A group calling itself the "Portugal Cyber Army" claims to have accessed and leaked data from both the Hong Kong Police and the Dubai Airports.
CBS News Twitter accounts were hijacked over the weekend by a crank conspiracy theorist who's using them to disseminate suspicious links (as well as crank conspiracy theories).
The Internet Storm Center reports discovering a chargen-based denial-of-service attack, unusual both in that chargen is rarely enabled, and that chargen has seldom been used to execute (as opposed to obscure) an attack.
The Chinese government again denies involvement in cyber espionage. The South China Morning Post hopes for an easing of Sino-American cyber tension (and pressure on Huawei and ZTE business) in a US Government Accountability Office report which the paper takes as minimizing the frequency and severity of cyber attacks on telecommunications networks. But the US Administration continues exploring options for retaliation against Chinese cyber operations, and the US Department of Defense plans to increase spending on offensive cyber capabilities.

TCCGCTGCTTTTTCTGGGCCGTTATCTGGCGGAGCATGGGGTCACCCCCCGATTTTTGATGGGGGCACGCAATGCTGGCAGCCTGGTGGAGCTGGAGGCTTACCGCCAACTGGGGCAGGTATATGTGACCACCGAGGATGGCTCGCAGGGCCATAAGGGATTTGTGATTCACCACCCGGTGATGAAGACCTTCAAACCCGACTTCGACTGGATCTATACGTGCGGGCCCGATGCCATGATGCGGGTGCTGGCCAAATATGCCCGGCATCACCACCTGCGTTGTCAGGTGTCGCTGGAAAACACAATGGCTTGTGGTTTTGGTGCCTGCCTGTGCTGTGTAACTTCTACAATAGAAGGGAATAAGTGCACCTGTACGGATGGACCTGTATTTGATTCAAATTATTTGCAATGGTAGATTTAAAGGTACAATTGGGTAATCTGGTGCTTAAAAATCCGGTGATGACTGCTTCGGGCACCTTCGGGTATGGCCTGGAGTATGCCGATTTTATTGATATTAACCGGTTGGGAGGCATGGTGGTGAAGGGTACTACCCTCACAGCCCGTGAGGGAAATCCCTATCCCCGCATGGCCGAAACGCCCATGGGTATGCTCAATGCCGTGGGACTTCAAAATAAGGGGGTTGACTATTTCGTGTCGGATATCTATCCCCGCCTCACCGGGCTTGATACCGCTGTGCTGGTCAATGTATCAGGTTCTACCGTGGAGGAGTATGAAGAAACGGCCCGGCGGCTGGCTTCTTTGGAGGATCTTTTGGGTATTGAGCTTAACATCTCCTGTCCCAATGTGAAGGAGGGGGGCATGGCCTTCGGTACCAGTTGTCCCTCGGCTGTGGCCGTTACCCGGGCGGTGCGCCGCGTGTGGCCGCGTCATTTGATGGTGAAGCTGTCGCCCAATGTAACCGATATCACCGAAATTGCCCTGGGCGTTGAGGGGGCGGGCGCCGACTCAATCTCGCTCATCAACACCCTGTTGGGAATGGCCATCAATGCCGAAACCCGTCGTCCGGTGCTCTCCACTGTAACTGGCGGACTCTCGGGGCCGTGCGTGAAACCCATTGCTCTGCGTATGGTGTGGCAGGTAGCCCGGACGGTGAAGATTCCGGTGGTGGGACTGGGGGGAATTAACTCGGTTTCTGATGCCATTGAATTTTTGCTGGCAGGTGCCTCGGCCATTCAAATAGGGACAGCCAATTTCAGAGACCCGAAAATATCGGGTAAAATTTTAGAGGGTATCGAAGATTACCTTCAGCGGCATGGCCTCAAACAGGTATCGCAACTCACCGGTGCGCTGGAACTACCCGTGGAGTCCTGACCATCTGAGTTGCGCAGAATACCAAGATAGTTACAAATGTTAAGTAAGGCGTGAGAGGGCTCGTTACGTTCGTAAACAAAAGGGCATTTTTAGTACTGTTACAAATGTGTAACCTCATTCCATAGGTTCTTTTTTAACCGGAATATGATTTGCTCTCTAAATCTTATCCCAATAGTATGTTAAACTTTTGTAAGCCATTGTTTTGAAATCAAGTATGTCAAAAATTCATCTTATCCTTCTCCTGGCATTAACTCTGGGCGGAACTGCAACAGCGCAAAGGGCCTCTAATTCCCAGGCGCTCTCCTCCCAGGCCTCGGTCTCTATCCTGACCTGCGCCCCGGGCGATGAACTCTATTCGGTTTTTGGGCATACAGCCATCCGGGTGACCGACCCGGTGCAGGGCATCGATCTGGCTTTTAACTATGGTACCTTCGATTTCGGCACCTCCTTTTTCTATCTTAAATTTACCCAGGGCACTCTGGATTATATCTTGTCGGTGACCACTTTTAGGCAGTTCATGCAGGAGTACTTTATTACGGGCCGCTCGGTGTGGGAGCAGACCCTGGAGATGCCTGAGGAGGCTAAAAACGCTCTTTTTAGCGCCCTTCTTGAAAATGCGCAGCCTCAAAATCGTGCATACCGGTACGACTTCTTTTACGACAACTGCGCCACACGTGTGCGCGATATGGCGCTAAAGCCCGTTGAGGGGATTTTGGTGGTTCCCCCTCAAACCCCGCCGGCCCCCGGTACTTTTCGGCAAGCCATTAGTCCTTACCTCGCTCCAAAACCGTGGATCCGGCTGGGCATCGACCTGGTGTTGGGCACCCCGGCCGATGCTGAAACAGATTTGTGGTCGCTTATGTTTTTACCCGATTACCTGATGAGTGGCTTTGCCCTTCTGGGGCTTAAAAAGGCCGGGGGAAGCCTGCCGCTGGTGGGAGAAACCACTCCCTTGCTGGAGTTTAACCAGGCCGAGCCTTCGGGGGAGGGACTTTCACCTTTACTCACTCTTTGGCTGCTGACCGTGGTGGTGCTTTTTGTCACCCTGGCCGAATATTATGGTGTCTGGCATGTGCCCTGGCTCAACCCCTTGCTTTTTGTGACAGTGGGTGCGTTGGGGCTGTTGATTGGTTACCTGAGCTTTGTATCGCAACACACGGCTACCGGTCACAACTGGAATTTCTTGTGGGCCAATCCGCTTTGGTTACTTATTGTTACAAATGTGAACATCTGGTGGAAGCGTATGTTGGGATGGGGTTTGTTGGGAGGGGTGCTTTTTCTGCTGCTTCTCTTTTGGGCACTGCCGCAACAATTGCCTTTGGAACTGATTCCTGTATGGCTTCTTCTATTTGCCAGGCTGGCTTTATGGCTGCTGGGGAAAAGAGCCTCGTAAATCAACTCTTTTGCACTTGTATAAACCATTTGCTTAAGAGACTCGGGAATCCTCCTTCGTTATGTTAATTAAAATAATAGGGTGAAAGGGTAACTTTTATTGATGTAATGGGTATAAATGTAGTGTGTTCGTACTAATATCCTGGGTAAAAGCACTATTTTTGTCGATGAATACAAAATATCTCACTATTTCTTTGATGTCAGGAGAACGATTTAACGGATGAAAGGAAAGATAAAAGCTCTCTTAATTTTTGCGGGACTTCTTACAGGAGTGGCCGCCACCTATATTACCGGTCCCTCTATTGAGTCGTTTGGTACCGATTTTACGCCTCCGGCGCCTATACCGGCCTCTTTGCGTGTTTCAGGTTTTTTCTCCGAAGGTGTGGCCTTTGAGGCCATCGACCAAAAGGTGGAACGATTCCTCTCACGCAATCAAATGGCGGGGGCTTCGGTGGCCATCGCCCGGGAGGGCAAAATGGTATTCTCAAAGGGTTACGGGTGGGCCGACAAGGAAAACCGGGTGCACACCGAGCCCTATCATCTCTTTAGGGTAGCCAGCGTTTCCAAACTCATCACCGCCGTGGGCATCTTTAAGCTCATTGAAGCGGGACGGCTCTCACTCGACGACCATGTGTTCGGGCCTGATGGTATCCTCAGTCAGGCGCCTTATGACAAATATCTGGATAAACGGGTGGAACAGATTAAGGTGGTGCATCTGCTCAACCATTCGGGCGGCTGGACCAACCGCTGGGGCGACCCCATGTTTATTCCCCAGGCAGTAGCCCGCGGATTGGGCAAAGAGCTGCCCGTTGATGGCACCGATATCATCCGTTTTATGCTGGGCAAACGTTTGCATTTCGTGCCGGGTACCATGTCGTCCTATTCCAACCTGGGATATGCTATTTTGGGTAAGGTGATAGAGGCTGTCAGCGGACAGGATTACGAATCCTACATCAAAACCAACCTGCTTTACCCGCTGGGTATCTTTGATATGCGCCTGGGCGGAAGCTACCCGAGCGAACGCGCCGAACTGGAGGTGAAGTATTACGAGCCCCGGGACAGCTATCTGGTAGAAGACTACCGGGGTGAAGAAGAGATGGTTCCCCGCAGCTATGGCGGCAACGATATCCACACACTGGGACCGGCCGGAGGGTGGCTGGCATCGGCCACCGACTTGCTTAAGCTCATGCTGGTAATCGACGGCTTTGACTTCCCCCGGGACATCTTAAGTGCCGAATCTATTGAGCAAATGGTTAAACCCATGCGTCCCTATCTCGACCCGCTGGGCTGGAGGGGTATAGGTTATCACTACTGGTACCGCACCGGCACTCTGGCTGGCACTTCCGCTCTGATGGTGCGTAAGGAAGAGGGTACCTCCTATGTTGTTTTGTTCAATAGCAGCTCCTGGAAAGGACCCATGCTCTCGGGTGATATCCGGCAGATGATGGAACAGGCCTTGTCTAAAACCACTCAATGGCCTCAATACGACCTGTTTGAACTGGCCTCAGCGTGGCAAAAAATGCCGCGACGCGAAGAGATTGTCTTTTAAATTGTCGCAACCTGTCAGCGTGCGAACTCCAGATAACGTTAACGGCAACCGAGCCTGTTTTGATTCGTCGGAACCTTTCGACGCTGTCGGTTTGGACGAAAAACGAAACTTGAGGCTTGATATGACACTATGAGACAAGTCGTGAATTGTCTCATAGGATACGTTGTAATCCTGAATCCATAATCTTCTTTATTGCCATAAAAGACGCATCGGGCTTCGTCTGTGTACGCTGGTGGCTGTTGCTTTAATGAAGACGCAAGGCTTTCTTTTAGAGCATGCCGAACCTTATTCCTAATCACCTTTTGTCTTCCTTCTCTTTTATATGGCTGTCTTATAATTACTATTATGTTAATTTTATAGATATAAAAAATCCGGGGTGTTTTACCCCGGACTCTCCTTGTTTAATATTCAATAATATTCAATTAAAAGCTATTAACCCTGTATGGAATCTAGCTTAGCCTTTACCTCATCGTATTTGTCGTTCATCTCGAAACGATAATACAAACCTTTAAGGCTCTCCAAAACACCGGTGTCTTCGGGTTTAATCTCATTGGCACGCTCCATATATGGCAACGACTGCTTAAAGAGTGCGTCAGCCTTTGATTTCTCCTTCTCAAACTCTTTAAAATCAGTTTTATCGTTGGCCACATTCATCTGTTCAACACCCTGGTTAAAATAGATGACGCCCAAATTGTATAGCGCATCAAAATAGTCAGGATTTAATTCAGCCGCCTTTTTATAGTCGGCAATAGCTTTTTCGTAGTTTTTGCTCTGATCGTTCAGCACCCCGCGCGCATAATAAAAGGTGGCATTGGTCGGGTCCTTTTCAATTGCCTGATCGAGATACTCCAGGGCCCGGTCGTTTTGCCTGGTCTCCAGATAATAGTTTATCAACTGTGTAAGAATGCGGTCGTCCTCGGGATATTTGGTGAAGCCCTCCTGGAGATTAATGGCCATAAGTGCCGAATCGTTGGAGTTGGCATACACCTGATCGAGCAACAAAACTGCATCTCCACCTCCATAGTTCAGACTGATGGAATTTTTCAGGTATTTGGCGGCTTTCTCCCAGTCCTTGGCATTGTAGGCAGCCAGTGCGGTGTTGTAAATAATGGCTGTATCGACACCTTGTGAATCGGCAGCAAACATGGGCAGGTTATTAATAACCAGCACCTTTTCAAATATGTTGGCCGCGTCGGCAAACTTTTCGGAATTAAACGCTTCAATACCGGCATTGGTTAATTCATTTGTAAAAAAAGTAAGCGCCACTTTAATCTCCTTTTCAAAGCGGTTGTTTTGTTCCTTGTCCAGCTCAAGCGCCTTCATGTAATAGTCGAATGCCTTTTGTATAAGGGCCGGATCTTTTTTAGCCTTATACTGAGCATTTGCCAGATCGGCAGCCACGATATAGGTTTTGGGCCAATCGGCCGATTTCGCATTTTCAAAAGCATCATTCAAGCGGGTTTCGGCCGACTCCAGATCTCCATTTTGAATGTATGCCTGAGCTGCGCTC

Oracle delays planned Java updates to give it more time to address security concerns. A faulty security definition update from Malwarebytes inadvertently disables the systems on which it was installed.
Microsoft disputes an anti-virus testing report that claimed Bing delivered risky search results more often than Google. Sophos offers useful suggestions for handling security incidents.
Last week's vile murder of people innocently attending the Boston Marathon prompts reflections on crowdsourcing criminal investigations, social media reliability, the rise of "digilantism," and CISPA's possible effects on all this.